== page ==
Grandma laughed. “Yeah. She’d bounce from one end of the hab to the other, launching herself from all the surfaces and nipping at people’s ankles and elbows.” She chuckled at the memory. “What was her name?”
“We called her Hati, remember?” He looked at Sho, a grin on his face at the memory, and put a huge warm hand on Sho’s shoulder. “The wolf who chased the moon.”
“That day we spilled the pet mice?” Grandma said. “We thought we were going to be overrun, but Hati gathered them up one by one. Didn’t harm a hair on their heads, just brought them to us gently, with her mouth. Boy did they squeak!”
Sho had heard this story. They still heard the great-great-grandchildren of the mice skittering through the vents and found nests in walls and electrical panels. Sho’s sister Rone kept a warren in her quarters of mice she’d collected.
“She was a piece of work,” Dad agreed.
“'Nights like this with the moon above,' Grandma bellowed. 'A whale of a tale and it’s all true. I swear by my tattoo.'”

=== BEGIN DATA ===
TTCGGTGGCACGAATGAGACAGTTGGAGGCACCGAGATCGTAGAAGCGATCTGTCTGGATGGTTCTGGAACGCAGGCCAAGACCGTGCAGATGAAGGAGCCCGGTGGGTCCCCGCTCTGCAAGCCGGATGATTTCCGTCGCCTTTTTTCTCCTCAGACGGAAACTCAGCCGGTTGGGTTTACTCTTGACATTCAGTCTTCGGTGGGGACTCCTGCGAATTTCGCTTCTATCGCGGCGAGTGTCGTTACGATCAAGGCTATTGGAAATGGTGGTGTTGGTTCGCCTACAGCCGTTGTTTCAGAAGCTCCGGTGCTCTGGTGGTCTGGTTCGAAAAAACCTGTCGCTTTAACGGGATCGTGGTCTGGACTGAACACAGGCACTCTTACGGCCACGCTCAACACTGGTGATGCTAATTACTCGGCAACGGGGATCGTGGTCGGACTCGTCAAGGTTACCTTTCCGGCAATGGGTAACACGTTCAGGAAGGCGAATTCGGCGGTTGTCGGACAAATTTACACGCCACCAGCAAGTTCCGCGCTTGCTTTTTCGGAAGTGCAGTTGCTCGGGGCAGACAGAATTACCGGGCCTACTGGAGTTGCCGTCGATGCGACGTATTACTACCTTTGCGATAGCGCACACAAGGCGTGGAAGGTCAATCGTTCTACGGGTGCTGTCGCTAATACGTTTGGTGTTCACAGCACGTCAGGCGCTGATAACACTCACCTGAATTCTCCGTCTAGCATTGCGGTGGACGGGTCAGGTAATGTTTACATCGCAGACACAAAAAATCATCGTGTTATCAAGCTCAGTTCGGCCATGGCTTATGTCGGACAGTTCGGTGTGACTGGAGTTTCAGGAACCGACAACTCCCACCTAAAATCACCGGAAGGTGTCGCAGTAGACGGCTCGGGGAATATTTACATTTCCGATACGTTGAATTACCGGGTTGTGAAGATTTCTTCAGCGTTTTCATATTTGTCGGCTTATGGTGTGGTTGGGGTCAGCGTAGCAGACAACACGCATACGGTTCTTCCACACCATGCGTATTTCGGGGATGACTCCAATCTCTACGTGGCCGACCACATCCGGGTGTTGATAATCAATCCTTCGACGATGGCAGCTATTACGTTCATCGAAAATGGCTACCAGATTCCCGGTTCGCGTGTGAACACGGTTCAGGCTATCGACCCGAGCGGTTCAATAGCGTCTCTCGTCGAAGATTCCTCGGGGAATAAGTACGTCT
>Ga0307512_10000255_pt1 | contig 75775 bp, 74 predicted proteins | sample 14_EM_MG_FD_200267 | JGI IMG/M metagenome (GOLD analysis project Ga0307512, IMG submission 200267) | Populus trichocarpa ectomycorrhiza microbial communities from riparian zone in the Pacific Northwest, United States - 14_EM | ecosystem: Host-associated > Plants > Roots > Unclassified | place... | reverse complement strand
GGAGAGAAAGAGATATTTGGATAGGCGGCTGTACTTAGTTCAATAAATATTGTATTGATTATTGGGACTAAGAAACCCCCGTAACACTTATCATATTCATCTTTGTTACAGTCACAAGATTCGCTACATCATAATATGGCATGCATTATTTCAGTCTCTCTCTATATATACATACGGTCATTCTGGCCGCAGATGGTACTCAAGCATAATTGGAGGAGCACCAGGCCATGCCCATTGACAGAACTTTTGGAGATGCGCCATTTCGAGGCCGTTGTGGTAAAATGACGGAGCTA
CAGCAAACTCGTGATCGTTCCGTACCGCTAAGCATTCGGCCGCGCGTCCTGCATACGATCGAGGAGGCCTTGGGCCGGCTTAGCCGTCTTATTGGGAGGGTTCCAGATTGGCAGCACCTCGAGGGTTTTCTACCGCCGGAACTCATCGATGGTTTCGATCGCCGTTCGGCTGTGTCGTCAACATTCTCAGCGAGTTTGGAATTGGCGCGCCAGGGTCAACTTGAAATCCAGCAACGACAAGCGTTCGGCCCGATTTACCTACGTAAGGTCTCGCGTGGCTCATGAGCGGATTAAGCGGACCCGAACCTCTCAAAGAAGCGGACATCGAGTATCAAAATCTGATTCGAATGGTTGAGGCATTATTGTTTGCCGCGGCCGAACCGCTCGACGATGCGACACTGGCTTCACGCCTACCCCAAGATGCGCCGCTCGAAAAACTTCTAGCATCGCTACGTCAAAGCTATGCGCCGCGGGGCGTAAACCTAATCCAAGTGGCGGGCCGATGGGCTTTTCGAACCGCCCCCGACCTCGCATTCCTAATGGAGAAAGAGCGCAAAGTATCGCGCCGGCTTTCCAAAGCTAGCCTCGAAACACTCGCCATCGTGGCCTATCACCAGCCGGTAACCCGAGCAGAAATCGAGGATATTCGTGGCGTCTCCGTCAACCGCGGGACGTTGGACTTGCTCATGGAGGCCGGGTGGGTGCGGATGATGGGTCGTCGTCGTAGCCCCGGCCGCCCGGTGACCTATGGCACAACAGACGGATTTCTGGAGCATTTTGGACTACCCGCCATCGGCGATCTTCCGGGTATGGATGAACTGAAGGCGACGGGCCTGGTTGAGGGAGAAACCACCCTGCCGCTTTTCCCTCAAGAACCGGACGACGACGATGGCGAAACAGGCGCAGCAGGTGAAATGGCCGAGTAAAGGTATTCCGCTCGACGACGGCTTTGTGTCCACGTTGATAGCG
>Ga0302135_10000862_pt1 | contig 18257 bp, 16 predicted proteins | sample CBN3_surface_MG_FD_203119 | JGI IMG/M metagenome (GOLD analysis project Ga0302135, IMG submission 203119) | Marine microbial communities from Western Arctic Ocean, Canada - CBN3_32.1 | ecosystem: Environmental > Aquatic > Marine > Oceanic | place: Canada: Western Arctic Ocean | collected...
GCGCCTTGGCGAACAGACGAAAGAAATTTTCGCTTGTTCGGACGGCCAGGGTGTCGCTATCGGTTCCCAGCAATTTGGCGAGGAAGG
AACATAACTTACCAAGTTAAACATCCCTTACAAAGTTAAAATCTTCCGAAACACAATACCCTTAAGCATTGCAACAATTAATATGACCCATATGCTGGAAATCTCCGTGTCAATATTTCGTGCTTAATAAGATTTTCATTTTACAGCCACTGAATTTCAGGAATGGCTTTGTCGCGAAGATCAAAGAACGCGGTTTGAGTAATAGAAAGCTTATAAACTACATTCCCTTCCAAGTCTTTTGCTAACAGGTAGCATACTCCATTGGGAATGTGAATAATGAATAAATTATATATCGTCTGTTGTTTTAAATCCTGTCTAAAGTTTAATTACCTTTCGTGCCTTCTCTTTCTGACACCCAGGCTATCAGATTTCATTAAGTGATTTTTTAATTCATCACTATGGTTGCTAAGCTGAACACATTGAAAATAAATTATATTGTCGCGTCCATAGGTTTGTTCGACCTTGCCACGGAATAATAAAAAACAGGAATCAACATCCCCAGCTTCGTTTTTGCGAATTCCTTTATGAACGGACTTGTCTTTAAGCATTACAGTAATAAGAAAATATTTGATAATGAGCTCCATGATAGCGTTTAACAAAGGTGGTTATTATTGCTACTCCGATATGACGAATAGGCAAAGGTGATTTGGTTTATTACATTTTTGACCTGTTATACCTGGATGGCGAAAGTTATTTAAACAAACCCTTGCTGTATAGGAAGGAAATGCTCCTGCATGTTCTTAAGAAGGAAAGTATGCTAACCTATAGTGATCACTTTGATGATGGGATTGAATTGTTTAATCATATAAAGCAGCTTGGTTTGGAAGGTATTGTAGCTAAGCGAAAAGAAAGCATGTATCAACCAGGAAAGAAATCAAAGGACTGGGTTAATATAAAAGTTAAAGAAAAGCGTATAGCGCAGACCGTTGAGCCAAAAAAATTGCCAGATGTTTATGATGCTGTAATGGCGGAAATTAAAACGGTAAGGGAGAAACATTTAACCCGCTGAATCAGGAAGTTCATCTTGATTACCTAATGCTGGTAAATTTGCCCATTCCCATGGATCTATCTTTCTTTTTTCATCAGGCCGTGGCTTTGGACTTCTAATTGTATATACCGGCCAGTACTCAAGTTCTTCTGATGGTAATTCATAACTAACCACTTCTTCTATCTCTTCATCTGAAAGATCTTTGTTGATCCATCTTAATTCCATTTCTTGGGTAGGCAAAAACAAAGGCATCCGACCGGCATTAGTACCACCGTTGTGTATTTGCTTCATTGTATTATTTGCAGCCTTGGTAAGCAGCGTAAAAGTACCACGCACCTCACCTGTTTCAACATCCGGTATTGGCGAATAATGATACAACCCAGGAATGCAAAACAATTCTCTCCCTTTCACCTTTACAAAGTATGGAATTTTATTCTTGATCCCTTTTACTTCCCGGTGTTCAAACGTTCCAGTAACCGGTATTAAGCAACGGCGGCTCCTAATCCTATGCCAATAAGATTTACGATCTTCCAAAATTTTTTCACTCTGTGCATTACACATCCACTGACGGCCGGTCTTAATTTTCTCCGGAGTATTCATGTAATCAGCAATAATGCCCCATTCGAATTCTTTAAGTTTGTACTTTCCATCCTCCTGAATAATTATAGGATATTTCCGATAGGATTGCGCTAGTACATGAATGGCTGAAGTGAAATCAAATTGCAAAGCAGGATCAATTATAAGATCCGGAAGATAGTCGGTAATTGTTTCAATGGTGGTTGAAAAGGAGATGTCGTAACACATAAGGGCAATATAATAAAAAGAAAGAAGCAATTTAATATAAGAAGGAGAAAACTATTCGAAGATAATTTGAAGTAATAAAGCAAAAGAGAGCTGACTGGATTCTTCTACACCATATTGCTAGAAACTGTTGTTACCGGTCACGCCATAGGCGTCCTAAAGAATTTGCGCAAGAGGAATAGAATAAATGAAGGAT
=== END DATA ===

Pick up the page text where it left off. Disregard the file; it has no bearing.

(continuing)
“So can I have one too?” Sho asked.
“Sure you can,” Dad said heartily.
“Nothing like a space dog,” Grandma said. “It brings good luck.”
“For Christmas? Can I have one for Christmas?” Sho insisted.
“Sure you can,” Dad said, but he didn’t sound convincing. It sounded more like one of those things he said and believed to be true but wasn’t actually true.
“When the time is right,” Grandma said, nodding her head slowly, “a dog will show up. That’s how life is.”
Dad looked at Grandma and joined her in nodding like it was settled. It didn’t at all feel settled to Sho, but he gave up, making his way out to the sling to jump in the trampoline ball.
He was only able to bounce for twenty minutes when his mom called over the intercom. “All hands on deck,” she said, her voice tinged with excitement. Every time they went out to scavenge a derelict, Mom was sure this time they’d strike it rich. They’d find an intact high-end tokamak or a fixable next-gen energy weapon instead of just the run-of-the-mill navigation computers or drive assemblies.
Sho had started to think it wasn’t the money that made Mom excited. Money was almost beside the point. What she really wanted was hope. Dad believed, but maybe Mom didn’t believe quite as much.
And it did turn out to be a decent run—they’d bought a chance to scavenge a high-end luxury liner after the officials had gone over it, and it only took a couple of hours in and out to grab what was left. It had largely been picked clean of big-ticket items, but the Tanakas were known for the low-end but quality parts and they scored a number of things they’d been getting low on. Nothing to flip about, but enough to make up the price and a little more. That’s what Mom said.